The next time I was assaulted I was in my first month of college. I went with my girlfriends to a fraternity party; we were all drinking and we were all underage. The boy who took me back to his dorm had to help me walk the entire way there since I was too drunk to stand, too drunk to speak properly. I think he had been drinking, too.

I knew my assailant. He was from my hometown. Before I blacked out, I remember him telling me that he had ‘always wanted to get with me.’ I don’t know what I said to that – I think I was uncomfortable, so I laughed. I didn’t want to seem like a bitch by telling him ‘dream on, buddy.’ At seventeen, I really thought the worst thing I could be called was a bitch.

After he half-carried me back to his room, I don’t really remember what happened. I just remember that I was too drunk to use my phone and I think I threw up. I know that we had sex because I could feel it in my body, and to this day I have strange, half-smeared memories of him breathing onto my neck. I know I left, since I remember stumbling to another dorm in the same building – my childhood next-door neighbor, who asked me what had happened. I didn’t want to tell him so I laughed; I was too embarrassed, and I didn’t want him to think I was a bitch. I really thought the worst thing I could be called was a bitch.

In both of these instances, I lied to myself. I entered into a relationship with my first assailant willingly and continued to sleep with him, all in an effort to convince myself that it had never been assault. Someone who loved you couldn’t assault you, I thought. With the second one, I simply let it go. I was embarrassed; to confess it made me sound like a slut, or made me sound like a bitch. This guy was well-liked, after all. I told one friend and she seemed uncomfortable, saying ‘he wouldn’t do that.’ I agreed; I must have been into it. I lied to myself and accepted that it had been consensual.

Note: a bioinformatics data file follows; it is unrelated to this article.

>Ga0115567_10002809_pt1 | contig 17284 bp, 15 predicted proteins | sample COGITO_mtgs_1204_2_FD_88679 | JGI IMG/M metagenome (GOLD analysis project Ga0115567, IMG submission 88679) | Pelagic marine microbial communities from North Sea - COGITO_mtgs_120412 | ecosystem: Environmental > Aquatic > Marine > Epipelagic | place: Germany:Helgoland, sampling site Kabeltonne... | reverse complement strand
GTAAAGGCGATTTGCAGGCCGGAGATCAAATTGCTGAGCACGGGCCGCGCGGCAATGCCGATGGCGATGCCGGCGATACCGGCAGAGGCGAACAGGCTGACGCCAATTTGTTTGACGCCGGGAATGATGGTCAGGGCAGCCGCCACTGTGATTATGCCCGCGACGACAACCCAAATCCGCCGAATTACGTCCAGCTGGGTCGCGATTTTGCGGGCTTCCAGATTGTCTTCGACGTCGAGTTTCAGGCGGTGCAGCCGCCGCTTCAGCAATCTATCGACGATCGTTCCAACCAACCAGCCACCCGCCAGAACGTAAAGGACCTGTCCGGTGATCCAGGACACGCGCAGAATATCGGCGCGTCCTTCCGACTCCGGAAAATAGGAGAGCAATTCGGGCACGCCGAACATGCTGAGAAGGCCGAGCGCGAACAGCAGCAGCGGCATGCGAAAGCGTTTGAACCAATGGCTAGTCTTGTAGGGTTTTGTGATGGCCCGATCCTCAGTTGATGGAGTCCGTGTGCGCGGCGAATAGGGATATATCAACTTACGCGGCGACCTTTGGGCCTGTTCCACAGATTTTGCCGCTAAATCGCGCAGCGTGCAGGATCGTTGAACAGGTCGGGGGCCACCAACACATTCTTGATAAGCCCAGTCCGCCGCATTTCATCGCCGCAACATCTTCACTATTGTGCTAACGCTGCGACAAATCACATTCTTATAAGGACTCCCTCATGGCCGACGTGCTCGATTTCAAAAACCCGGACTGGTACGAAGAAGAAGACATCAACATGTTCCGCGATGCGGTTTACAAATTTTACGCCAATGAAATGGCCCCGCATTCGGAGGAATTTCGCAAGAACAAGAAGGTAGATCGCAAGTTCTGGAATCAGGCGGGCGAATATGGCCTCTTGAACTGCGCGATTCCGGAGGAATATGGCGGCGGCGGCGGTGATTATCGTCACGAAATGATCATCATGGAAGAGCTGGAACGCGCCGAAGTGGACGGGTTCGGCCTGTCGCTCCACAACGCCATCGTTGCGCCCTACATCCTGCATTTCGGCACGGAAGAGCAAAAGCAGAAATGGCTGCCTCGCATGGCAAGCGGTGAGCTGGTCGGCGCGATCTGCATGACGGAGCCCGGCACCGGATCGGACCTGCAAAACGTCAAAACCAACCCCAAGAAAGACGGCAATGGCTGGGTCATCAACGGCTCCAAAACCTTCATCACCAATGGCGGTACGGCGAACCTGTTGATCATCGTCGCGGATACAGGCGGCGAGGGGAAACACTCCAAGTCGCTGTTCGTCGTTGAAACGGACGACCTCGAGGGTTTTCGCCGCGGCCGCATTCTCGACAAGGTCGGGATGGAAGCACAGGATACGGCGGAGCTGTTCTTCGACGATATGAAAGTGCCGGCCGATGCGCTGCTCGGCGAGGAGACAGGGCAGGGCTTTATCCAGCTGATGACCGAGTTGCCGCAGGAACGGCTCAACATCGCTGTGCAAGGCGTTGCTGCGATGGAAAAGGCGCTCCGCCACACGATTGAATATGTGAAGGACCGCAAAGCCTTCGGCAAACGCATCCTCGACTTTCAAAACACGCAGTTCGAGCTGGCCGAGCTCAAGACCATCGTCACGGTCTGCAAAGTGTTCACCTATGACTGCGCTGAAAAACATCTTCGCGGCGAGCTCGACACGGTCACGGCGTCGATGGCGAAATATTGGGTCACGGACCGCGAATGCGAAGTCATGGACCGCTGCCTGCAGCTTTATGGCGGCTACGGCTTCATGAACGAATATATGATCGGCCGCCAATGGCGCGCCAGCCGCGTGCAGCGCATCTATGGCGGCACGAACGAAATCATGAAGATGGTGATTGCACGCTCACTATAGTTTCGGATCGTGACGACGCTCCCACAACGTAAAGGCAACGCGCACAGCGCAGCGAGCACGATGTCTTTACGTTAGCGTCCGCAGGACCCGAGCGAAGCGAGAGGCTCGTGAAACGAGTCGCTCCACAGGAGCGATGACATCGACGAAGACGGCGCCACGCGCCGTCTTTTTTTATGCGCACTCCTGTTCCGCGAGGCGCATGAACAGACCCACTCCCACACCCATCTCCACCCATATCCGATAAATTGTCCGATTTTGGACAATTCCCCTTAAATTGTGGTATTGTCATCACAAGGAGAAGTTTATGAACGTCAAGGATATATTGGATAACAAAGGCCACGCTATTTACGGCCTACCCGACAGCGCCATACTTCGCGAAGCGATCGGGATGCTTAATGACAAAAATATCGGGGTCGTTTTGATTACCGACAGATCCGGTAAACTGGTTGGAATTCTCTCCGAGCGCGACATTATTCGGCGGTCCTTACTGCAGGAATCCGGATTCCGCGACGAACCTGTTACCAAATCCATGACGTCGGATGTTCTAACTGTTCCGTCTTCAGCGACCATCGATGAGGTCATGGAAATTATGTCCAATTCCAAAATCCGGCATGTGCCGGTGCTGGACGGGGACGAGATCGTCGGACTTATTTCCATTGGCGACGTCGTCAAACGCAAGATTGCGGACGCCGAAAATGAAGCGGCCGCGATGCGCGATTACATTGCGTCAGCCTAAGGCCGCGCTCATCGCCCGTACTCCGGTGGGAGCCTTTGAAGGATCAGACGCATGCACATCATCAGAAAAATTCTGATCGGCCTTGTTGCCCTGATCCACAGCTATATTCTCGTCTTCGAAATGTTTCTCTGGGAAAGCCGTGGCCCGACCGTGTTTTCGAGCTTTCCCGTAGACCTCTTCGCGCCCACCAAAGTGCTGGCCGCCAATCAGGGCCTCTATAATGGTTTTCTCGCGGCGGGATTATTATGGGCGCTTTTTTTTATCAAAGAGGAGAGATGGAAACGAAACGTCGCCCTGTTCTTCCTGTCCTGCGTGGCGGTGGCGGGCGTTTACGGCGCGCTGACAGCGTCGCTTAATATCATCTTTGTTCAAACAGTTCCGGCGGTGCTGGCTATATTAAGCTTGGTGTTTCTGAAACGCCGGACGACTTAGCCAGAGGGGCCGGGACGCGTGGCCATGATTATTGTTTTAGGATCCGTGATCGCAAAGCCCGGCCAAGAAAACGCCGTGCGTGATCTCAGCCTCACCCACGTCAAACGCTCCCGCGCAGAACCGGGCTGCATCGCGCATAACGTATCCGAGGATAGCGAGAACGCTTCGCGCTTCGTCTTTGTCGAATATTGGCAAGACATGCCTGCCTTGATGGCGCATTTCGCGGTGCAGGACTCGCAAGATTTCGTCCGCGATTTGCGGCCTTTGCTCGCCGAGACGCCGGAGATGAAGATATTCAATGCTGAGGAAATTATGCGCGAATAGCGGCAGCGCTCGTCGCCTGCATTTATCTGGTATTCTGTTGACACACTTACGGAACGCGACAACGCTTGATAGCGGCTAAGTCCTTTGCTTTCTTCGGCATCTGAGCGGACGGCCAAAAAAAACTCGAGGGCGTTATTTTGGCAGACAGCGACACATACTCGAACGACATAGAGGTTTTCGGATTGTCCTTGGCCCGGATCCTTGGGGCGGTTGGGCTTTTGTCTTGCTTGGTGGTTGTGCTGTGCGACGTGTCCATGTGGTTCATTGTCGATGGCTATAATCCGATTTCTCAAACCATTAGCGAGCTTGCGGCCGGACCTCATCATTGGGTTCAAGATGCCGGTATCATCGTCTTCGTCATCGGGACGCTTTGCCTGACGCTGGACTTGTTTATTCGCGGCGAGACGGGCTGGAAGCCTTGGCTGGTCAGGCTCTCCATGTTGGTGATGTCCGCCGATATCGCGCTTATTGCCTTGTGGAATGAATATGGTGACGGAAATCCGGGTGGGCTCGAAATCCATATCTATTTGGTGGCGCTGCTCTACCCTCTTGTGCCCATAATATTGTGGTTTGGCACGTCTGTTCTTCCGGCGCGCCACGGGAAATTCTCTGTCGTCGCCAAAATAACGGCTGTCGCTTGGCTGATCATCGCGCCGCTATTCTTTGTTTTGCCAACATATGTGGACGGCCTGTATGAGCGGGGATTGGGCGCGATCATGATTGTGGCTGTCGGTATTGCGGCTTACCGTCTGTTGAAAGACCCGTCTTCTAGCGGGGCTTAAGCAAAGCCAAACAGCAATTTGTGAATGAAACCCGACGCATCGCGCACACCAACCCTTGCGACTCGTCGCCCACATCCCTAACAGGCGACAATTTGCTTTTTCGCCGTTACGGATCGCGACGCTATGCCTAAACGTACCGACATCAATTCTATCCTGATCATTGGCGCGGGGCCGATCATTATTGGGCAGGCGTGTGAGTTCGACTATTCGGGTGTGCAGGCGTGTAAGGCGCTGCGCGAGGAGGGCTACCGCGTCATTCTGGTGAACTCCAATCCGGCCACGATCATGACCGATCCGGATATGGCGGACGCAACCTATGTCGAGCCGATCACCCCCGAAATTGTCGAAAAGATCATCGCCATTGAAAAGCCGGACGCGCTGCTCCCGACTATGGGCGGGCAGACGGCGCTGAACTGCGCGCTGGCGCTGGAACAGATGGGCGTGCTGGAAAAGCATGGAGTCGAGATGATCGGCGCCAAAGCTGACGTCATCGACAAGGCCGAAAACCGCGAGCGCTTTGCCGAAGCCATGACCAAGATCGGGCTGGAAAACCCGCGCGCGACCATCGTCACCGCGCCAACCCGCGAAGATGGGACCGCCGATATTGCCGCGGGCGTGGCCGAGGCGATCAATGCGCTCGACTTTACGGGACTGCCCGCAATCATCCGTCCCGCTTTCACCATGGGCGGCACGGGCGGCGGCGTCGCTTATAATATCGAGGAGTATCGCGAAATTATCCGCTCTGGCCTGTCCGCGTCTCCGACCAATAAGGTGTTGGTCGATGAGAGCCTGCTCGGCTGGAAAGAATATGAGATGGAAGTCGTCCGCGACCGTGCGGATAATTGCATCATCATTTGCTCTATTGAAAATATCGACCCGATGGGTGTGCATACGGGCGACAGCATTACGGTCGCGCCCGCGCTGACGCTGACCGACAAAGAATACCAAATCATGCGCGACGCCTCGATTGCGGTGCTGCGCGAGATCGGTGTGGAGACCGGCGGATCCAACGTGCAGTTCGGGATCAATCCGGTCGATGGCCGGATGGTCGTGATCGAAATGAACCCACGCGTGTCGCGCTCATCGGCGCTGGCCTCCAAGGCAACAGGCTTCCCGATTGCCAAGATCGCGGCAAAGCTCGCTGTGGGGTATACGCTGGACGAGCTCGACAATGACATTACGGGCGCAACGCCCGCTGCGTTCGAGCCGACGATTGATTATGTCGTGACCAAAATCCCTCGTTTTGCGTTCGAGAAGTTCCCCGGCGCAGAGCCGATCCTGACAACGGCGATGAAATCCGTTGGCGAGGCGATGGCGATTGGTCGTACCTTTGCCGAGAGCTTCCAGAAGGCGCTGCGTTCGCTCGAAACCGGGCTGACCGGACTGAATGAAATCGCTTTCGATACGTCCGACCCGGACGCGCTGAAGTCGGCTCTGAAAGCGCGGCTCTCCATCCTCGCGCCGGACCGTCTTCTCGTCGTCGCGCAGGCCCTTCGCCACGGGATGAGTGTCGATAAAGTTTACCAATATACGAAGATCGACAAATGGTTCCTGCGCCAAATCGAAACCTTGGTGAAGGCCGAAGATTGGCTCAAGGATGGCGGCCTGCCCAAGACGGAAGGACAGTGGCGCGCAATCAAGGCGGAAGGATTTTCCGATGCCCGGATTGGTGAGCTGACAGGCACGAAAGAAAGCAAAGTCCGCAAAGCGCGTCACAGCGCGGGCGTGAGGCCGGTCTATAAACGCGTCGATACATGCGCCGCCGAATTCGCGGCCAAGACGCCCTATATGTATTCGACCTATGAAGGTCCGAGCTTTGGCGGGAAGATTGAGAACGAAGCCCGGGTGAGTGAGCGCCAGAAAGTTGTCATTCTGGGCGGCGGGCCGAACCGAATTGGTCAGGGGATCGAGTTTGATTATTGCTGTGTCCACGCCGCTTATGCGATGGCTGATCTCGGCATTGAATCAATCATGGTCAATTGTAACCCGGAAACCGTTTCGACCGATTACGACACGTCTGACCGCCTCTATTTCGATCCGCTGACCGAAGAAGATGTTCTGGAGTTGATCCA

Months later, that same neighbor of mine mentioned it in passing, teasing me good-naturedly for ‘sleeping’ with that guy. It was a punch to the gut; I suddenly felt like crying, or vomiting, or screaming. I wanted to tell him that I hadn’t wanted to, that it hadn’t been my choice, that he had taken something from me that I could never get back. I didn’t say that, though; god forbid he think me a bitch.

At seventeen, I really thought the worst thing I could be called was a bitch.

I’m telling my stories only because I am older now and secure. I am healed enough to share them without shame, and I am supported enough to close them up in my past. But not everyone has this luxury, and that’s okay. You don’t have to air your dirty laundry in order to join this movement; you can keep your silence until you’re ready, or until forever. We’re telling our stories so you don’t have to.

You don’t need to wear your assault on your shirt like a badge. You can keep it tucked into your heart, a wound healing over, as long as you don’t let it consume you. And know that even if you’re silent, I see you; I believe you. I know your hurt, and I will hold your hand.

I might just need you to hold me, too.


One thought on “The #MeToo Movement

  1. I went back and fourth on whether or not I wanted to say #MeToo, first on twitter, then Facebook, and then my blog. What I went through seemed so small compared to what others have experienced, what you experienced. The reason I decided to say anything at all was because of my two baby nieces. Both 2 years old and both still so innocent and unaware of all the things that can hurt them in the world. If we can’t stand up for ourselves, how can we encourage the little ones to do the same?

    You’re definitely right though. NO ONE owes anyone their story. They are standing up for themselves by surviving something that no one should ever have to face to begin with.